A year has passed since the Perikatan Nasional (PN) administration came into power as a result of the Sheraton Move that saw the ouster of the Pakatan Harapan government.
It has been an eventful year replete with theatrics, intrigues, controversies, horse-trading, party-hopping, court rulings and convictions that reveal the integrity, or the lack of it, of our elected representatives.
Bersatu leaders who manage the PN administration resorted to unconventional means of consolidating their positions and to keep intact the fragile coalition.
This includes giving PN MPs lucrative positions in government-linked companies, statutory bodies, government agencies and appointing them as special envoys with ministerial status that are non-functional just to garner support.
It was a difficult balancing act as the coalition is composed of strange bedfellows who could become turncoats and even predators when circumstances warrant; each to its own best interests. Further, they do not have electoral sanction but were given the privilege of royal assent.
In such a situation, the ethical and moral principles of governance are sacrificed for political expediency. And the democratic principles of separation of power and the institution of check and balance are suspended to favour the Executive’s agenda of clinging to power at whatever cost.
As such, the role of Parliament as the voice of the people and to hold the Executive accountable was neutralised.
From the time of the change of government, PN used every means to stall parliamentary sitting, postponing it for almost five months and only met for half a day at the end of the sanctioned postponement period – only to listen to the royal address.
Then, there was the unprecedented attempt to declare an emergency without the basis of security or economic threats, which the Yang di-Pertuan Agong and the Malay Rulers deemed as unconstitutional.
Nevertheless, the Executive managed to convince the Agong on the second attempt to declare emergency using the spectre of escalating Covid-19 infections as justification to safeguard the health of the people. Thus, Parliament remains suspended until August.
Just recently, the Agong proclaimed that Parliament could meet during the emergency, but the Executive ignored this edict on the flimsy pretext that it was unsafe for MPs to gather in a parliamentary caucus as most of them are in the high risk group, thus susceptible to infections despite the stringent standard operating procedures (SOPs).
However, it is ironical that massage parlours and wellness centres are allowed to operate despite the close proximity of patrons and the workers.
Another anomaly is that restaurants and entertainment outlets are allowed to open. Likewise, schools are opened to face to face teaching. Only Parliament is suspended.
This seems like a deliberate attempt to undermine the functioning of Parliament mainly to serve a political agenda.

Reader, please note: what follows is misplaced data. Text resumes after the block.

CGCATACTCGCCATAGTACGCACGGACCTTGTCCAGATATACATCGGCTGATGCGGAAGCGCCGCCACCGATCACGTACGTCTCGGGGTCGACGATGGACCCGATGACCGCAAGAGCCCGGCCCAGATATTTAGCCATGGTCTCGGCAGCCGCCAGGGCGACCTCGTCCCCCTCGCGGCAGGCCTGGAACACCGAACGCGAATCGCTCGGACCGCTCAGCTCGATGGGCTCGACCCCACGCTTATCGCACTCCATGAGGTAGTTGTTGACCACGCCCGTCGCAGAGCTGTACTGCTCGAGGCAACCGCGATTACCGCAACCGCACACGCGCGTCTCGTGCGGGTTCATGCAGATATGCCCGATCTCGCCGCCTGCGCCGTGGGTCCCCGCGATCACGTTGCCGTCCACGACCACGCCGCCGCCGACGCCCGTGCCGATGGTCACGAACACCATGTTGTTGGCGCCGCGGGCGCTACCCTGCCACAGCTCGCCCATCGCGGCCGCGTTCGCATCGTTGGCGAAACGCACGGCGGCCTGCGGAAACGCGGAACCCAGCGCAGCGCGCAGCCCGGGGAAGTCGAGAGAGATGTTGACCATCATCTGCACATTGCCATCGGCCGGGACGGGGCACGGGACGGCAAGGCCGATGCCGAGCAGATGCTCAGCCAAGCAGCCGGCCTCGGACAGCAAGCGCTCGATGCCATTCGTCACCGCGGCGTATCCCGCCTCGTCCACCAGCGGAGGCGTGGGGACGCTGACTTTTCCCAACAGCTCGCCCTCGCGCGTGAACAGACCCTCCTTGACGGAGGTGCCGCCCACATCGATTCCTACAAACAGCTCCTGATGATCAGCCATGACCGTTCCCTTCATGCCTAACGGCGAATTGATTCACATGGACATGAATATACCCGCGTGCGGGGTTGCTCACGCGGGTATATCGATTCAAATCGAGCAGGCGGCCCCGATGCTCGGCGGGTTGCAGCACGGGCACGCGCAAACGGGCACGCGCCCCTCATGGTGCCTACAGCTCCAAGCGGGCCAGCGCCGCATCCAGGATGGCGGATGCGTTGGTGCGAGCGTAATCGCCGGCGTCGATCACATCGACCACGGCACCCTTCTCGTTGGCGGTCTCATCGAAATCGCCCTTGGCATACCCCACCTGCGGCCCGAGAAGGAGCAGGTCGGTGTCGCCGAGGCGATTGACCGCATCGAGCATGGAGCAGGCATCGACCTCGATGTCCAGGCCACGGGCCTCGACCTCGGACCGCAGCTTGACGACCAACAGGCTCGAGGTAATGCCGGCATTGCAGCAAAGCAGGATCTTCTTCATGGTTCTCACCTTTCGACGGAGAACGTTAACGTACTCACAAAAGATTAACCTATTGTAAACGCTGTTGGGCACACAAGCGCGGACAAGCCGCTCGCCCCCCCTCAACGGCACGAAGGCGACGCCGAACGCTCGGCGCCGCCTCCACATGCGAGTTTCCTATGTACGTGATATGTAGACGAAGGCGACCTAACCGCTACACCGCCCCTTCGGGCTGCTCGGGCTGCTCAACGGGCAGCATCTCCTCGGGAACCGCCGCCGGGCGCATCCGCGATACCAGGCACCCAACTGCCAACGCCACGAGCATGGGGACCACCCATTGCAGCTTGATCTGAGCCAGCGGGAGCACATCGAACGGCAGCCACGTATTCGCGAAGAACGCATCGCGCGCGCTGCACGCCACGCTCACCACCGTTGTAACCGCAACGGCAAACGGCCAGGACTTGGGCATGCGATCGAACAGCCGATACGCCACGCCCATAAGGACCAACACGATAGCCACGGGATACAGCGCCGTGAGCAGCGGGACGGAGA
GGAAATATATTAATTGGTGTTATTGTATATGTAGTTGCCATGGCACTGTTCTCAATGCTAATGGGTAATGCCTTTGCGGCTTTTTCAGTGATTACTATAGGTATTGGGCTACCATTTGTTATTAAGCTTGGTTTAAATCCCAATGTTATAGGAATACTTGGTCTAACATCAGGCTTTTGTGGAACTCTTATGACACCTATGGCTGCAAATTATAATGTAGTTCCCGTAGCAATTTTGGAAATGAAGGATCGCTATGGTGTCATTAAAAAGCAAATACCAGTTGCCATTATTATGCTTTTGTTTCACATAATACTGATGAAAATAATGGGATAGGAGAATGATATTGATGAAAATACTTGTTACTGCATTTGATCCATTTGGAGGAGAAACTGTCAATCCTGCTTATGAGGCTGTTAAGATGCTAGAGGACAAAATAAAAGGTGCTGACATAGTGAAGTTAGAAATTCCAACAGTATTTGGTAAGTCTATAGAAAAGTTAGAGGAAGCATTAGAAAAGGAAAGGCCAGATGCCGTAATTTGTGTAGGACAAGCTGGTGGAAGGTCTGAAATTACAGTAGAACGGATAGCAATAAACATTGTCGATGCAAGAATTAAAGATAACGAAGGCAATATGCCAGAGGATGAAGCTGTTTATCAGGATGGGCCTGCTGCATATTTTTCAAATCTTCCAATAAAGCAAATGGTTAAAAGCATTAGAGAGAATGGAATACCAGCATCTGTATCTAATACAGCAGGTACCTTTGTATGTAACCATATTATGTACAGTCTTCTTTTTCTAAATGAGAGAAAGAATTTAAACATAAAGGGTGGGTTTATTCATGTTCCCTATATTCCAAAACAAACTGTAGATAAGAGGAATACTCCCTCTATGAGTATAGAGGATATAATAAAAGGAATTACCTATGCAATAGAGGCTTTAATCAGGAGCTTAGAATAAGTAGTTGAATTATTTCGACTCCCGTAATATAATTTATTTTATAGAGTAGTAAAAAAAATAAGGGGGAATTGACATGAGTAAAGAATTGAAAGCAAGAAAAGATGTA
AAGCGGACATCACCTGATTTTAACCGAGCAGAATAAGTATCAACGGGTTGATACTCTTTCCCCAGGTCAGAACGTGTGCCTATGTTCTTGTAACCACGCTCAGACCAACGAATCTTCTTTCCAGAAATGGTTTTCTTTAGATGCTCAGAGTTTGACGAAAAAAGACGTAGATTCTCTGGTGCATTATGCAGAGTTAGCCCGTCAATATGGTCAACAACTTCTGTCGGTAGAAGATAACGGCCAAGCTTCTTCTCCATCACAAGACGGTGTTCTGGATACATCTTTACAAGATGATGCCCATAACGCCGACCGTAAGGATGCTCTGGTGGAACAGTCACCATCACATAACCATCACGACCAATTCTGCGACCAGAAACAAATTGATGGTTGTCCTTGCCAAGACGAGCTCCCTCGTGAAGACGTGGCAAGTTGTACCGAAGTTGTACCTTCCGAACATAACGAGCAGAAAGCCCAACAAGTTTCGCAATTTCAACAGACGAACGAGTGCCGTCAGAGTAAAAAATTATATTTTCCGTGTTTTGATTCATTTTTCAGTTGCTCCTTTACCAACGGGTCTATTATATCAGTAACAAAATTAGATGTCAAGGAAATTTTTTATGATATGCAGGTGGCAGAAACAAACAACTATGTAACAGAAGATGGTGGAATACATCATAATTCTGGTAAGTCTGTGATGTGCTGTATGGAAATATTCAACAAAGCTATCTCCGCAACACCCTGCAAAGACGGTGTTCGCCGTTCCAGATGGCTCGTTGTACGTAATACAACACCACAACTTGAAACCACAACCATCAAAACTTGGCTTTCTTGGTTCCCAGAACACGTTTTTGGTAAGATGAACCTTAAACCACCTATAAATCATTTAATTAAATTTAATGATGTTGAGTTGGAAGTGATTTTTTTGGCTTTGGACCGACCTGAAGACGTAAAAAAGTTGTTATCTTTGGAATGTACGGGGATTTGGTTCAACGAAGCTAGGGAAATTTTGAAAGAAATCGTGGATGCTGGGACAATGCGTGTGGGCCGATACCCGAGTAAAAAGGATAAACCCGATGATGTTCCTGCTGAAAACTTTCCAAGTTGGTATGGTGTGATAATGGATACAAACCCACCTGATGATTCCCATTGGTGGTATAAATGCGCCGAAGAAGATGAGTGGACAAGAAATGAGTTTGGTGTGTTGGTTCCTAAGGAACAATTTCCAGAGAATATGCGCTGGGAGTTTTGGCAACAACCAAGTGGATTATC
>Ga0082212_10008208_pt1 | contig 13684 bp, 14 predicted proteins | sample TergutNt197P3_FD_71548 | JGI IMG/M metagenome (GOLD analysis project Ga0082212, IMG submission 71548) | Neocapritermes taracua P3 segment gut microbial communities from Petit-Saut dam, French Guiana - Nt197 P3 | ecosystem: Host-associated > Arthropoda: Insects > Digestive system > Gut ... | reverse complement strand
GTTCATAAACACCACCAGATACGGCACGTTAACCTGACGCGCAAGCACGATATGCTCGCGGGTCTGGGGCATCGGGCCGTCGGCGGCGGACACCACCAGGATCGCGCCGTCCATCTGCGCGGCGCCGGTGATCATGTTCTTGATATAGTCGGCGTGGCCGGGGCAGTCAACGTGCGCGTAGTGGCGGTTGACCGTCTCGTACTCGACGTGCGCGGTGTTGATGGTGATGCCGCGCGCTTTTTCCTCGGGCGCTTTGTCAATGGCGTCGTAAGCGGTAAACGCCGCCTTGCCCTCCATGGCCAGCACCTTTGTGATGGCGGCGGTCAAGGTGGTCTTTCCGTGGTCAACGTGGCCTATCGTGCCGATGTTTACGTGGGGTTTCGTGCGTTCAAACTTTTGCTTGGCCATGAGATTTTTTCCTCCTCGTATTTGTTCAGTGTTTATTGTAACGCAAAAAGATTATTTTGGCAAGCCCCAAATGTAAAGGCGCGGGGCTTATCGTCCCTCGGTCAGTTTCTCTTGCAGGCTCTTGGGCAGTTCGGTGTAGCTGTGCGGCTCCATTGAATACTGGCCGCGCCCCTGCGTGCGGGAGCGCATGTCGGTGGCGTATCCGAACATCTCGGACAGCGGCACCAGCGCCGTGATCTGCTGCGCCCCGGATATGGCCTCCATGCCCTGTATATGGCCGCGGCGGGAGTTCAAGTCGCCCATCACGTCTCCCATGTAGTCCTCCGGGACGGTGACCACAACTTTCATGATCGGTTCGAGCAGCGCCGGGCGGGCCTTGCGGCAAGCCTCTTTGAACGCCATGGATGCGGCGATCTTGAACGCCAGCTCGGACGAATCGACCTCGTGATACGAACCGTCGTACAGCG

Since taking over the reins of government, PN caused some ripples of concern regarding the judicial system when the Attorney-General concluded an agreement with Reza Aziz, the stepson of former Prime Minister Datuk Seri Najib Razak, and the return of assets and monies bought from the 1Malaysia Development Bhd heist in return for a discharge not amounting to an acquittal.
Another major concern is the dropping of 40 corruption charges against former Sabah Chief Minister Tan Sri Musa Aman. To avoid being blamed for travesty of justice, the PN administration refrained from further interference of the ongoing high profile corruption cases involving Umno leaders. And to date, three of them have been convicted and are appealing their sentences.
What is also evident in the past year is the disruption of the economy due to the Covid-19 pandemic. The economy is reeling despite the injection of various financial packages and this dire situation is compounded by the lack of focus due to the distraction of political imbroglio.
Nevertheless, the coalition has painted a positive outlook citing encouraging GDP statics, foreign direct investment approved investments, managing the poverty index and the projection in the increase of employment. However, these projections and prognosis seem askance to the reality on the ground.
The PN coalition itself is facing unprecedented challenges from its partners, mainly Umno/Barisan Nasional, which has decided to sever ties with Bersatu but its MPs will maintain support until the dissolution of Parliament.
Several Umno MPs have withdrawn support for Tan Sri Muhyiddin Yassin’s administration. Even Deputy Speaker Datuk Seri Azalina Othman Said, who is from Umno, has been critical of Muhyiddin’s declaration of emergency and the suspension of Parliament.
The political situation is in flux, the economy is struggling and the people are suffering. Perhaps Muhyiddin’s visit to Saudi Arabia, among other things, is to seek divine guidance and also to gain political mileage to resolve the political impasse and the economic quagmire.
This is the personal opinion of the writer and does not necessarily represent the views of Twentytwo13.